So this is where Pantera started out as a band. This is way back in 83 when glam was just starting to become a mainstream force. This album is pure glam with the occasional speed metal moments which are present in both I'll Be Alright and Metal Magic. This album is pretty cheesy even for glam. This is no Projects From the Jungle more to less Power Metal.
What this album sounds like is a second rate Poison/Bon Jovi fusion. So for those who do not like either band, you will probably hate this album, as evident with the amount of shit it has gotten from both metalheads and Pantera fanboys alike. However, if you're like me, and absolutely love 80s hair metal, you'll at least dig this. For a glam album, it's pretty consistent, though at times it does get rather bland.
The main thing that holds this album back (for me anyway) is the production. The sound is just too raw and unpolished. For a thrash album, this kind of production would be great, but this is 80s glam, and therefore, it just doesn't sound right.
The best songs on this album would be Ride My Rocket, Tell Me If You Want It, I'll Be Alright, and Metal Magic. The first two mentioned songs are very catchy and upbeat rockers. Ride My Rocket is pretty up tempo, but doesn't qualify as speed metal, because of the lack of riffs. The last two mentioned tracks, however, are two awesome speed metal songs, that would eventually influence the rest of their career as musicians. Metal Magic is probably the closest to thrash that this album gets, and sounds like total Judas Priest worship though with cheesy lyrics. They would do this speed metal number even better on their next album, Projects in the Jungle.
However, there are two songs here that bring the score down a bit. These are the last two tracks, Sad Lover and Rock Out. Both songs are rather dull and generic glam songs, and Rock Out tends to get a bit boring at times. These songs aren't really bad, but there just pretty avarage for glam standards.
For the most part, this album is pretty consistent. However, I can't really picture anyone outside of glam metal fans that would appreciate this album. If you're into thrash, stay away from this album, you'll hate just about every moment of it, outside of the title track. If you're a Pantera fan, you might want to give this a listen to see how the band started out. However, if you're an 80s glam fan, I'd recommend this you, especially if you're into Poison or Ratt. This album is pretty much impossible to find at a reasonable price, so just download it instead.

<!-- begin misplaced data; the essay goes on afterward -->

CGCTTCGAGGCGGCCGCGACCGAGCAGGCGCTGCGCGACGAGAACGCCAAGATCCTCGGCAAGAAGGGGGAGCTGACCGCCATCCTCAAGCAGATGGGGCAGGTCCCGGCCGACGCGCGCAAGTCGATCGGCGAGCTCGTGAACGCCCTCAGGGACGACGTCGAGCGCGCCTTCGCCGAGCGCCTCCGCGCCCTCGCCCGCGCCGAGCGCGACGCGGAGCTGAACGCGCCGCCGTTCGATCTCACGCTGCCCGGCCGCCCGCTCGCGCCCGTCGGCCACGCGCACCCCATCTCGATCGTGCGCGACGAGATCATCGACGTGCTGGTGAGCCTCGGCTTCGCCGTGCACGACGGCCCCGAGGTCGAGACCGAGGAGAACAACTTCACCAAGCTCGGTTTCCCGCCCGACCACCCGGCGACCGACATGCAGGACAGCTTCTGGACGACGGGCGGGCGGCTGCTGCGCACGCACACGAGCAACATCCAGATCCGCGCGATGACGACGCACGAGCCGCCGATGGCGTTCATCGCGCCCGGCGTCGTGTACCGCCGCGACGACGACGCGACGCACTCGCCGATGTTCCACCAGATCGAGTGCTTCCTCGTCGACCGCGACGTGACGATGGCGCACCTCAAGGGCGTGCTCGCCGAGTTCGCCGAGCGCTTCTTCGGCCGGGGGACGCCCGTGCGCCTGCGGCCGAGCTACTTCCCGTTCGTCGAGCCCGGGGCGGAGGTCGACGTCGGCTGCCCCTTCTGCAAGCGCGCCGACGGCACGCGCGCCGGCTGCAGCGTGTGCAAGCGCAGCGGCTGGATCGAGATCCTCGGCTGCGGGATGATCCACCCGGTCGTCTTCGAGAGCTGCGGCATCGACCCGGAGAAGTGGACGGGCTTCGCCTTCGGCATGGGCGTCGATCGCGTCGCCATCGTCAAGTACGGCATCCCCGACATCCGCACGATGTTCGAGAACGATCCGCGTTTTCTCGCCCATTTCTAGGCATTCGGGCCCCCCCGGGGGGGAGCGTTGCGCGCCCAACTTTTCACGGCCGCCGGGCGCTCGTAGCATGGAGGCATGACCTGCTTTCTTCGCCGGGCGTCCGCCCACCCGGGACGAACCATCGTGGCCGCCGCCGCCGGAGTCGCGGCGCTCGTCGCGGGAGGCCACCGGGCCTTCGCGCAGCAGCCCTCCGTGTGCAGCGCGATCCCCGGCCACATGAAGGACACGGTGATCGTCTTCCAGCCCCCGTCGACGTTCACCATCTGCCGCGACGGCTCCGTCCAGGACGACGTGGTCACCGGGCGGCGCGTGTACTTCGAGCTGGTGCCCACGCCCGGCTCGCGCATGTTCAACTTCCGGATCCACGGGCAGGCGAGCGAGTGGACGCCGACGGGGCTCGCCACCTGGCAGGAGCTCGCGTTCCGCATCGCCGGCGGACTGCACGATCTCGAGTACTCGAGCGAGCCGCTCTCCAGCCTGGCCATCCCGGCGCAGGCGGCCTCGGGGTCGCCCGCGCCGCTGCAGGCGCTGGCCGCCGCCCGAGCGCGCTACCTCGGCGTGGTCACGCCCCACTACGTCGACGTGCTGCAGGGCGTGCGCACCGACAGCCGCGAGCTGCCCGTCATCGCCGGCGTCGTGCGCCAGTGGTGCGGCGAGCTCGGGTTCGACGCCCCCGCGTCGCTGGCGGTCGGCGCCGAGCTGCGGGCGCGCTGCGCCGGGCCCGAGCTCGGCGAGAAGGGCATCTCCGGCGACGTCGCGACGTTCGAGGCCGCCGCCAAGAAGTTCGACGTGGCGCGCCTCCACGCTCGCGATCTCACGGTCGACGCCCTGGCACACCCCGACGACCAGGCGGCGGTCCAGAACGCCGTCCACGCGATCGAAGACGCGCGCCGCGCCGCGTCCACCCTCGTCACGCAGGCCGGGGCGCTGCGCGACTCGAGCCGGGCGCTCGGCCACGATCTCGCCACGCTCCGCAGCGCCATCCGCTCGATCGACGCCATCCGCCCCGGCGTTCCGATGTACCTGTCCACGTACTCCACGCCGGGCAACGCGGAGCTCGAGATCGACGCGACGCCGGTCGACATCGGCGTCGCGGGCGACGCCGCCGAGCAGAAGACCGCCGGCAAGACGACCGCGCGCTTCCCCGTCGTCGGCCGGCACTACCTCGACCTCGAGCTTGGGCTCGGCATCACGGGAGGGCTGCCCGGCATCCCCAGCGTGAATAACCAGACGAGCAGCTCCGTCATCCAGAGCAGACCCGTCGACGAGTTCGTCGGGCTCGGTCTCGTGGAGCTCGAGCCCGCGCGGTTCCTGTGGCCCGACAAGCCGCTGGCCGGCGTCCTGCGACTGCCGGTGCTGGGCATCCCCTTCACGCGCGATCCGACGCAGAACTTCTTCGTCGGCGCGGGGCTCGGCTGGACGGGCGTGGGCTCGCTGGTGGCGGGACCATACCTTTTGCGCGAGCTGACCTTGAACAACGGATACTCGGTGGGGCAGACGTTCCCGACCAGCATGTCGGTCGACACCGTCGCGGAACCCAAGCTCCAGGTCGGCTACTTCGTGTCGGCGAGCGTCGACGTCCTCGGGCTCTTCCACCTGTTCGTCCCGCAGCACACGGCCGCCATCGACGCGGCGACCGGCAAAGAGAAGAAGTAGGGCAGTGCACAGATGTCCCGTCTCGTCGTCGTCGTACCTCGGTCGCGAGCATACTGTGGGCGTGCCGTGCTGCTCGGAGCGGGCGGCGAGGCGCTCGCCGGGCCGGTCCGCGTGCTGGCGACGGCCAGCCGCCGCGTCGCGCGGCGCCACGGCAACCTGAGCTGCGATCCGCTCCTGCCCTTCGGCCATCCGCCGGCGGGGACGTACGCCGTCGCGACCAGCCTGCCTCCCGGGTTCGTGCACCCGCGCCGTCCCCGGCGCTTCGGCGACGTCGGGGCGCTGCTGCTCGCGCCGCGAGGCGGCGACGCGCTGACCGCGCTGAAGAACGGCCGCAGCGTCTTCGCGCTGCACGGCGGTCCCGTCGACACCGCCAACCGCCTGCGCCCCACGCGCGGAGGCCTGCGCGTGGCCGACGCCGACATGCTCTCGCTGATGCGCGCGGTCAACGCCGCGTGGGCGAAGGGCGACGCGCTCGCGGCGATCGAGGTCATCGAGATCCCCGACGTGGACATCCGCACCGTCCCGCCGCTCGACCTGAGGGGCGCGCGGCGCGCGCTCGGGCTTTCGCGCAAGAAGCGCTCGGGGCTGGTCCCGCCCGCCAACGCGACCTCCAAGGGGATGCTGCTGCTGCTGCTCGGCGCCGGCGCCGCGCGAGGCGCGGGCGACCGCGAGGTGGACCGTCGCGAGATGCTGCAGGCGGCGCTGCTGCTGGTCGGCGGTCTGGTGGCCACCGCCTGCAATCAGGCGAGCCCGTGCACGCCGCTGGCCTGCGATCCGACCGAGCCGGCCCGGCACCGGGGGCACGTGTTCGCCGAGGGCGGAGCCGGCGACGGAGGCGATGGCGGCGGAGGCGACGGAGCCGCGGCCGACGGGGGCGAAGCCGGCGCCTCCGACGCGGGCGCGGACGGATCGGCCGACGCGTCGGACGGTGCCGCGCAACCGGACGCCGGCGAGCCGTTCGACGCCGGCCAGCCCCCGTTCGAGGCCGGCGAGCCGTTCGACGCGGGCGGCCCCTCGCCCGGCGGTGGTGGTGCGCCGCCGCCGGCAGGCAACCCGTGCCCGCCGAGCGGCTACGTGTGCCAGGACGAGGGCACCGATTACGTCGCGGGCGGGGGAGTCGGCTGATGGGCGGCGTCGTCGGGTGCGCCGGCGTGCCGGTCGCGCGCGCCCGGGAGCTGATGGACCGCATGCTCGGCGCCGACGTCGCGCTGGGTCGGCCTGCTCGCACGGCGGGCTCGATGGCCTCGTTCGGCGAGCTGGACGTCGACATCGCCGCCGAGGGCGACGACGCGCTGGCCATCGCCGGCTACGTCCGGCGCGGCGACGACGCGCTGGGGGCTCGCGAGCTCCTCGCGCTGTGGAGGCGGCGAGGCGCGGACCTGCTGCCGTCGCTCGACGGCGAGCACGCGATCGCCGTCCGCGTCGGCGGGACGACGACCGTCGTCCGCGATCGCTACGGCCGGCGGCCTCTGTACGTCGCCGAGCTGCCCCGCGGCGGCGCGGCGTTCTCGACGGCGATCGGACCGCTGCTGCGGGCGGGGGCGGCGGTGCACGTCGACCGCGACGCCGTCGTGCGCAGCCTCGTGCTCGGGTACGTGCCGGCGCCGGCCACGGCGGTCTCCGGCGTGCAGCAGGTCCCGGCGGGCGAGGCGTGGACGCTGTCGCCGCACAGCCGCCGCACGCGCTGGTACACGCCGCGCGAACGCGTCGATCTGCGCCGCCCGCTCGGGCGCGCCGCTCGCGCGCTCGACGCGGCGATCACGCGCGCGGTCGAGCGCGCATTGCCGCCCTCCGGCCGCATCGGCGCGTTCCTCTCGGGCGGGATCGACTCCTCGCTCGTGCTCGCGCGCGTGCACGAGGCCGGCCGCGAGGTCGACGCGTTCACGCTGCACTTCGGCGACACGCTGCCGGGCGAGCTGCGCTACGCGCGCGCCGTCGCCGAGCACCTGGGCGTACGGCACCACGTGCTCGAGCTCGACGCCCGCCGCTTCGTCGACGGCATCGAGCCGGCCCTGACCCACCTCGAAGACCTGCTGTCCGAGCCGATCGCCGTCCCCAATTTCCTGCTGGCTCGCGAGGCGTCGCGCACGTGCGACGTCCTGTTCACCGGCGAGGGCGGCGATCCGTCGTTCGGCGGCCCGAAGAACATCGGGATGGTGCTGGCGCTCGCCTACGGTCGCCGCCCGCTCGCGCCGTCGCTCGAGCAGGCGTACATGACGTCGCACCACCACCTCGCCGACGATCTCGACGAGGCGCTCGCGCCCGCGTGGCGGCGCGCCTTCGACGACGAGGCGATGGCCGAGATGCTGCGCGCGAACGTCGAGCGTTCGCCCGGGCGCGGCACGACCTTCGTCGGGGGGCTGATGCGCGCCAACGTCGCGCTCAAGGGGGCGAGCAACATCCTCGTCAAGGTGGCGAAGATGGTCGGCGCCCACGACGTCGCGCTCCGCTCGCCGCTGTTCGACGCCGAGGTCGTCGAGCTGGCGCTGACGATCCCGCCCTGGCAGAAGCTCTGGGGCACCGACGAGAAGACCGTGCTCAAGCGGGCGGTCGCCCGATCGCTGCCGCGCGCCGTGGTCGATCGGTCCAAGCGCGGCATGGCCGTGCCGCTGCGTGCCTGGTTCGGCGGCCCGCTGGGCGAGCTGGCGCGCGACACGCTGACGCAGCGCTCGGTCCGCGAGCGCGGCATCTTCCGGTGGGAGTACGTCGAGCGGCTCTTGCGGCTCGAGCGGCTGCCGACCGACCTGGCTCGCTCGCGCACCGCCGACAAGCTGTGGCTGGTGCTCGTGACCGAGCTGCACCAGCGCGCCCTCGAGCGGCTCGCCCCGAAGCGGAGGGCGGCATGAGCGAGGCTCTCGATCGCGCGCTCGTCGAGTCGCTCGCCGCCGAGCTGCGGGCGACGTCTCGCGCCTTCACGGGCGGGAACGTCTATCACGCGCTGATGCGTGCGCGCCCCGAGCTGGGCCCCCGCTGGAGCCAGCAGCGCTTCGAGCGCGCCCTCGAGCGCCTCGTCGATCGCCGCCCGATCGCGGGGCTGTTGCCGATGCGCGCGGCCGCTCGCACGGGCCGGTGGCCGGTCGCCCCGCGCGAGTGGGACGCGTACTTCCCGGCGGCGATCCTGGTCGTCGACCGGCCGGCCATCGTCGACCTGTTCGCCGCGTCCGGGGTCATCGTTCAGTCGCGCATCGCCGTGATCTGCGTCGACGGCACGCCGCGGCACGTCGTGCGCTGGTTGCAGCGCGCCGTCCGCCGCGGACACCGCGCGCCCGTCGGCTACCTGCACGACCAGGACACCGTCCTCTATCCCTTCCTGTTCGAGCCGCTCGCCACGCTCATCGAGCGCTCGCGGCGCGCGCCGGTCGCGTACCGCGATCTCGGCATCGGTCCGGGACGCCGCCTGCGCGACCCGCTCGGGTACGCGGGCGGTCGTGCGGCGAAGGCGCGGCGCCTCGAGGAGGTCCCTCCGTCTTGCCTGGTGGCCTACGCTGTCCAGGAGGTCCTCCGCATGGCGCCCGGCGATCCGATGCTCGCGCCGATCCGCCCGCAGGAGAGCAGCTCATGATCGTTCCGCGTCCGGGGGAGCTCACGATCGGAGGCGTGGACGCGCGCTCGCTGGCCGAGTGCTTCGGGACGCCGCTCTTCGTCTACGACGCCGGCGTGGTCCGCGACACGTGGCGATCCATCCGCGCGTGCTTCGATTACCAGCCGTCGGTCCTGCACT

Although that’s not to say it’s a bad album. Quite the contrary, Metal Magic easily shits all over Pantera’s 90s material (with the soul exception of Cowboys From Hell, which, to quote hells_unicorn “was seen as an 80s album by nearly everyone”), and as with all their other 80s releases, is deserving of a re-release.
The main thing that sets this back from their next three albums is without a doubt the production. There is very little depth in the guitar tone, which is often buried beneath the cheesy 80s synthesizers, which leads me neatly onto the album’s other biggest problem. The synth intro to the album is annoying for two reasons: It’s part of the first song, so you can’t skip it to go straight into the opening track, like the nice chaps in Motley Crue let you do with their release of the same year. The title track suffers from this problem as well, which means you have to wait an annoyingly long amount of time before you can listen to what would otherwise be fine songs. Someone clearly wasn’t thinking when they recorded those intros. And the second thing about them is that they just sound crap. The really sad thing is though that if the band took a bit more time to make the synths less tedious sounding, the song “Tell Me If You Want It” could have been a much better song than it already is.
Fortunately the song is good enough to stand up against the poorly executed synths, and is still enjoyable to listen to. While this album’s production and synths are pretty damn bad, they don’t manage to cripple the entire album. Anyone who is a fan of glam can’t help but enjoy fun upbeat songs such as “Latest Lover”, the speed metal number “Metal Magic”, the cheese-laden “Sad Lover”, and even the balled “The Biggest Part of Me” isn’t actually completely horrible to listen to (it’s synths are actually rather tastefully done, with a cheap sounding strings section sound used).